Wednesday, November 13, 2013

Security's weakest link: Technology no match for social engineering

A security researcher says there is a 100-percent success rate any time pen-testing uses social engineering to target victims. Here are some of the techniques used.

Many of us in the security industry feel that the last couple of months have been a very busy time, centered primarily around the technological means that the NSA, along with other government agencies, are using to break security, get into our private networks, and read our data. We've also covered how criminals and other bad guys can harness that same technology to accomplish basically the same thing, but with a much more mundane goal  typically to make money on the back of our own users. However, it's important to remember that most break-ins historically, and many still to this day, have nothing to do with technology. In fact they are carried out by people who rely primarily on the human factor, not devious code or malware creation. This is what the Social Engineer Capture the Flag contest is all about, and now the report about the latest version, which was held at DEF CON 21, has just been released.

The contest itself is organized by Social-Engineer Inc, a team sponsored by many security groups, and which hosts this event at the security conference every year. This year, 198 people and groups of social hackers entered the contest, and the selection team picked 10 men and 10 women to test their skills against real Fortune 500 companies, including popular brands like Apple, Boeing, Exxon, Walt Disney, and more, to see if they could get in by using social engineering. The goal of these events is to raise awareness of the threat of social engineering against our security, a threat that many organizations have a hard time understanding. Providing a budget for a new firewall or IDS is something that can easily be quantified, but putting hard numbers on social threats is much harder.

Social engineering techniques

The goal of the people entering the contest is to gain access to flags, or specific pieces of information, inside of these particular companies. The 20 contestants were randomly assigned companies, with one male and one female social engineer per target. The EFF provided a legal advisory for how far the contest could be pushed. Each contestant had two weeks to gain intelligence on their target company, and could only use Open Source Information (OSI) through popular sources like Google, Facebook, Twitter, LinkedIn, etc. During DEF CON 21 at Las Vegas, the contestants then had a short period to do live calls to the target company.

Various techniques could be used including Caller ID Spoofing, and a panel of judges decided the scoring. Points were given to contestants who could gain a variety of information, like whether IT is being sourced in-house or elsewhere, whether the company uses wireless networks, what browser and other software programs are being used, trying to get one of their employees to go to a target URL, and so on. Some of the results were expected, and others gave an insight as to what social engineers would use to gain what they are after. Here is a table of sites used by the contestants during the information gathering phase according to the report:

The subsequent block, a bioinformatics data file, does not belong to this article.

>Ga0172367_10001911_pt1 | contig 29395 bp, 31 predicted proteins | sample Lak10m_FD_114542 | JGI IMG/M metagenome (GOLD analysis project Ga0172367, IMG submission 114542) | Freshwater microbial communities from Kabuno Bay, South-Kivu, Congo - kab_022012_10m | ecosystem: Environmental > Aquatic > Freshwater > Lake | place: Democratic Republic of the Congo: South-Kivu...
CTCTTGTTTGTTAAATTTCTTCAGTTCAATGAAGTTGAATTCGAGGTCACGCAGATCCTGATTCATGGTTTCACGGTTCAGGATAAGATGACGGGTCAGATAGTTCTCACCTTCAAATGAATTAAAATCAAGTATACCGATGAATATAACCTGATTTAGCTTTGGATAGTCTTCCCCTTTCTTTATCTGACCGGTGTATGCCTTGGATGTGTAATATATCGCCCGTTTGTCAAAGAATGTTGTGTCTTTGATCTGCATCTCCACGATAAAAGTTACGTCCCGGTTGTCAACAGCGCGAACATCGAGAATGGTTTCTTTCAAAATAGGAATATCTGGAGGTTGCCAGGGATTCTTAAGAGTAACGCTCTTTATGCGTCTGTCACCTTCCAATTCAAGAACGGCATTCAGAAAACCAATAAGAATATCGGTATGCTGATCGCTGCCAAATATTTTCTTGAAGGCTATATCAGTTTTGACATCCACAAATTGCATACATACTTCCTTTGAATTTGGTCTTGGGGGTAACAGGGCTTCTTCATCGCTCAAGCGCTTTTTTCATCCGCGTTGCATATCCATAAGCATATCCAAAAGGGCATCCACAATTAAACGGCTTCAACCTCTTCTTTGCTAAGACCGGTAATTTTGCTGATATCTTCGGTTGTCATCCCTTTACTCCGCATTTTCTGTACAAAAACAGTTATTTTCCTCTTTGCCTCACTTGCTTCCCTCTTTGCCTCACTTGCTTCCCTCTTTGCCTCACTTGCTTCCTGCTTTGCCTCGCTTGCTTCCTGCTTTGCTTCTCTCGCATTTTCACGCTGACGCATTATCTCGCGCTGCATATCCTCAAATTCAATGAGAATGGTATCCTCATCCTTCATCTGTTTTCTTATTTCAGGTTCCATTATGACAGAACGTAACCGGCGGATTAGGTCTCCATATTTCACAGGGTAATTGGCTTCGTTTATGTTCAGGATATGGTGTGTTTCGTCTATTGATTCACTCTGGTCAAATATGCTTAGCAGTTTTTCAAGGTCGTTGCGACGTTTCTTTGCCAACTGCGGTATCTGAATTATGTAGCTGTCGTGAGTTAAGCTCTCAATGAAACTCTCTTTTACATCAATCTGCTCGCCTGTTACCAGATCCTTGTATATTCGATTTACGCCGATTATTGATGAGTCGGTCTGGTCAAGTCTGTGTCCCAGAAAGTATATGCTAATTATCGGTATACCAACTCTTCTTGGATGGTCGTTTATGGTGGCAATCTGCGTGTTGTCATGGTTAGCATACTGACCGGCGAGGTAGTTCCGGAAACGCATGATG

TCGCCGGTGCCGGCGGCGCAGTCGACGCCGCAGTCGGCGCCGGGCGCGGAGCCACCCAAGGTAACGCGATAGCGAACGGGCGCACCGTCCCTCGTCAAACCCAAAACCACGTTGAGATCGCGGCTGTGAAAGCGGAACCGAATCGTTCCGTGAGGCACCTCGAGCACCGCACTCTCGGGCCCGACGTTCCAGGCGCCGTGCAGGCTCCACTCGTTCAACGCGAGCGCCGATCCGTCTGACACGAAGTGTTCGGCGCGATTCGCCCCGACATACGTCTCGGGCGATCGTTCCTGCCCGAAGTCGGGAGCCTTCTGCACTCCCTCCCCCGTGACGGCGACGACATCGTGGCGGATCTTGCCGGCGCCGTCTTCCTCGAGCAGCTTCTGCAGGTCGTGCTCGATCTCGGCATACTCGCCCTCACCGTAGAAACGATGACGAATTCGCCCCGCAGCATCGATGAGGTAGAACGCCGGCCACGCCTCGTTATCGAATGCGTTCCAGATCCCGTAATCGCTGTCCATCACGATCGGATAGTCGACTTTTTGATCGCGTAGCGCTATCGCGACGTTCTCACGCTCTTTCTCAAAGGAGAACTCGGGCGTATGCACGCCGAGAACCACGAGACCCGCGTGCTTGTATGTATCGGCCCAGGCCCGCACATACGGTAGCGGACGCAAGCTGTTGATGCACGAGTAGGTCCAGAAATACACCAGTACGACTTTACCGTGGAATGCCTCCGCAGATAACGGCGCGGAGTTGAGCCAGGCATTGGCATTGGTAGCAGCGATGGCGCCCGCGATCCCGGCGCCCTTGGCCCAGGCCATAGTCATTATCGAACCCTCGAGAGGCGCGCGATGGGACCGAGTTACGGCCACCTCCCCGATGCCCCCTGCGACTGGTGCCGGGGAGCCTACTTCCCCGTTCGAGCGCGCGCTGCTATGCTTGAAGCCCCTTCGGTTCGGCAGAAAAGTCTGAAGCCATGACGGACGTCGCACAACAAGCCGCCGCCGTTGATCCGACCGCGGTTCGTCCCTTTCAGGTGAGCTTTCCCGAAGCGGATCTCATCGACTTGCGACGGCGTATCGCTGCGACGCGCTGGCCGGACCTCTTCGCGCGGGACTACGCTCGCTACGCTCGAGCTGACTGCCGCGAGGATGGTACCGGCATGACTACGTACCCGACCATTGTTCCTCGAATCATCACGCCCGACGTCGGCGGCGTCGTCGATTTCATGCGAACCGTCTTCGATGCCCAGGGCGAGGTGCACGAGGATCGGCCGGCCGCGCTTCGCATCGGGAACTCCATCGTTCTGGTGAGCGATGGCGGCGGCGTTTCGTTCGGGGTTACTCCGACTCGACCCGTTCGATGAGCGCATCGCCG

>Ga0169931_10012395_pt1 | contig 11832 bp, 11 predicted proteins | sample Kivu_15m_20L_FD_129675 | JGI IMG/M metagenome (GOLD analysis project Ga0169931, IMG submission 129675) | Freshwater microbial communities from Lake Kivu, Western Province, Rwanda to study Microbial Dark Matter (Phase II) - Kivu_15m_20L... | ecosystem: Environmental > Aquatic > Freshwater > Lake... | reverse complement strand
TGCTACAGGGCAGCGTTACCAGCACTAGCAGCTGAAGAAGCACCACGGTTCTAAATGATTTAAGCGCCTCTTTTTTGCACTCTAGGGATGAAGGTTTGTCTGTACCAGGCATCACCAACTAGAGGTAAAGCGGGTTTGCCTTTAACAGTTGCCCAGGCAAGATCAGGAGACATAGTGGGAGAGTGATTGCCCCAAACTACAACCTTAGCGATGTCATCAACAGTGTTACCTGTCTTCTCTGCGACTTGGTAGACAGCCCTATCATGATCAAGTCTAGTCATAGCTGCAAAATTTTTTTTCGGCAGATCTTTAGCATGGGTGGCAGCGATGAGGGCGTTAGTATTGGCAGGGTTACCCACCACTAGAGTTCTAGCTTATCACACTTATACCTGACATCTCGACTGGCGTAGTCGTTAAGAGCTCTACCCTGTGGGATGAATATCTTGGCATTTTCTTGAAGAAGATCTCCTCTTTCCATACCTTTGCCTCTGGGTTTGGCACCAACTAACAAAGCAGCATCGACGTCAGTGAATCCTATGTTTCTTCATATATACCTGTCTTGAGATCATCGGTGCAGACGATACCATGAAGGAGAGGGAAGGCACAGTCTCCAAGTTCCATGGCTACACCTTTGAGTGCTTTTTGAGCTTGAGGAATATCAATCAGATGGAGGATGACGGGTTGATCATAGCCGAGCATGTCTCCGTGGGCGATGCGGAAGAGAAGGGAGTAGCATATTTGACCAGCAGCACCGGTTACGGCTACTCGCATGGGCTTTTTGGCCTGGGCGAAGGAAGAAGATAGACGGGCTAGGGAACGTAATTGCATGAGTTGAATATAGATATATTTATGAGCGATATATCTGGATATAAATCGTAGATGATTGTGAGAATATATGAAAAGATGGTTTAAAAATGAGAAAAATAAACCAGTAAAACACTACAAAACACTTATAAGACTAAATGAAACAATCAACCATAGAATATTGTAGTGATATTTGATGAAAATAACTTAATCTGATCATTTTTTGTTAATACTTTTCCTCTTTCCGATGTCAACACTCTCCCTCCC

Pretexting is another common tactic that was heavily used, where contestants would impersonate a corporate employee to gain additional information. In 65% of cases, the pretext employed was an employee, in 10% of cases a student, 10% a survey, 10% a vendor, and 5% a job seeker. While both male and women contestants scored fairly closely during the information gathering phase, the report shows that women had a much easier time gaining the advantage during live calls.

Operation "Facebook hottie"

To further illustrate the validity of these findings, a research team at RSA Europe just presented their own doozy of a penetration-testing experiment that successfully socially-engineered an unnamed US government agency into handing over the "crown jewels" of its network. ZDNet's Violet Blue describes the path the researchers took: by using fake social media accounts and emails from an attractive young woman posing as a new employee, members of the agency were fooled into all sorts of lapses, including:
  • Opening a malicious holiday card link that helped the pen-testers to "gain administrative rights, obtain passwords, install applications and [steal] documents with sensitive information - some of which, according to the hackers, included information about state-sponsored attacks and country leaders"
  • Bypassing the usual controls for issuing a company laptop and access to the network
Researcher Aamir Lakhani had the chilling quote to sum it all up: "Every time we include social engineering in our penetration tests we have a hundred percent success rate."

The weakest link

In the end, what these experiments demonstrate is that social engineering is still a major threat today. Even in the controlled environment of pen-testing agreements, the DEF CON contestants and RSA research team members managed to gain access to most of the information that they needed. This includes the huge amount of private information that can be gathered from simple web queries. The winner of the DEF CON contest was not even a professional social engineer and scored most of her points through extensive information gathering.

The report goes on to talk about some of the steps organizations can take to mitigate this problem. First, information handling is critical. Too often, private information ends up on publicly available servers, even social networks. Consistent, real world education is an important mitigation factor, and so is regular penetration testing.
Would your users and employees be duped by these exploits? Is there a balance to be found between instilling the right amount of paranoia into users and not having daily routines grind to a halt?